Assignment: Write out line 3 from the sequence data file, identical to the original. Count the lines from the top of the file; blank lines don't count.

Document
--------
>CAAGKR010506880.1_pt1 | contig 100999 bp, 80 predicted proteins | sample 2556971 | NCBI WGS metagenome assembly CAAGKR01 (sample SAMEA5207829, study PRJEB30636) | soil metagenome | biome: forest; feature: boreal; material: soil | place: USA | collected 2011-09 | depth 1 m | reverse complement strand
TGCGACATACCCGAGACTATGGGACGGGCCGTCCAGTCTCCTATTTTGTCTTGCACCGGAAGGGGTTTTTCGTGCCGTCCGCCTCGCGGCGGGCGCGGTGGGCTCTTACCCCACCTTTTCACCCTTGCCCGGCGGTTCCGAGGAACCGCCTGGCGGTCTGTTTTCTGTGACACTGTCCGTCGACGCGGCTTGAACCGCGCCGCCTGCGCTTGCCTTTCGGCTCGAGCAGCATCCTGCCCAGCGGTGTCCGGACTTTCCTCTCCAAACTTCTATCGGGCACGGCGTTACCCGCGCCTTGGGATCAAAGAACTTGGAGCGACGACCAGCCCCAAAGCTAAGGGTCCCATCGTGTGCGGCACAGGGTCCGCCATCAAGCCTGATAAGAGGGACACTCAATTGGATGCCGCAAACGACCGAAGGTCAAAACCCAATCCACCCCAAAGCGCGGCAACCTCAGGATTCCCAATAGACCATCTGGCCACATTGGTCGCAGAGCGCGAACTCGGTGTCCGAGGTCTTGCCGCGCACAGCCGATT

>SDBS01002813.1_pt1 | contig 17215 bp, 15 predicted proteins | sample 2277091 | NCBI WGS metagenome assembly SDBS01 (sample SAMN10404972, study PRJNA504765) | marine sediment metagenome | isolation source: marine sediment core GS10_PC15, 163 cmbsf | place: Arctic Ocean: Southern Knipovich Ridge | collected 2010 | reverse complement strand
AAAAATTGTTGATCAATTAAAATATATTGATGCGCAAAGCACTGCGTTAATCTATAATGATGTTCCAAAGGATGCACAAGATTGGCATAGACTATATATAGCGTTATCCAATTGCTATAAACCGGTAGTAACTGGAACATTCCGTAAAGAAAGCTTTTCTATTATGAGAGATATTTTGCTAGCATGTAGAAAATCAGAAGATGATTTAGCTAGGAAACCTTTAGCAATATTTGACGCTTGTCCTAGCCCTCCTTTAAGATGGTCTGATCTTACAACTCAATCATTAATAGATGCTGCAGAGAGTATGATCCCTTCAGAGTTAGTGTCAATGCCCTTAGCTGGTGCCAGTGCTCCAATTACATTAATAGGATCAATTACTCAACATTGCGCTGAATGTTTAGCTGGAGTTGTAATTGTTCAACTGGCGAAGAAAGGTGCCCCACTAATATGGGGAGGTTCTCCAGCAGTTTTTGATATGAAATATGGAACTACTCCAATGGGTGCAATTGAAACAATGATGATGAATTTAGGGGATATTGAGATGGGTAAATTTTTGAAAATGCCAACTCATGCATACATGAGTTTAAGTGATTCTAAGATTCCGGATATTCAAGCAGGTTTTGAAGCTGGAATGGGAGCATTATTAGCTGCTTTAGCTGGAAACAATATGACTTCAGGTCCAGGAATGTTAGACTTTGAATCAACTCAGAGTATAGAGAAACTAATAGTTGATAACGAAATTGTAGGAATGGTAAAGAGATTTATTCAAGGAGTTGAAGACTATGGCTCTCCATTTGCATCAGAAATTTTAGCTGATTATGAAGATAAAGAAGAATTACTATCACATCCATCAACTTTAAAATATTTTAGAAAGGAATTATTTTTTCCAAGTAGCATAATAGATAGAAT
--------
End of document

>SDBS01002813.1_pt1 | contig 17215 bp, 15 predicted proteins | sample 2277091 | NCBI WGS metagenome assembly SDBS01 (sample SAMN10404972, study PRJNA504765) | marine sediment metagenome | isolation source: marine sediment core GS10_PC15, 163 cmbsf | place: Arctic Ocean: Southern Knipovich Ridge | collected 2010 | reverse complement strand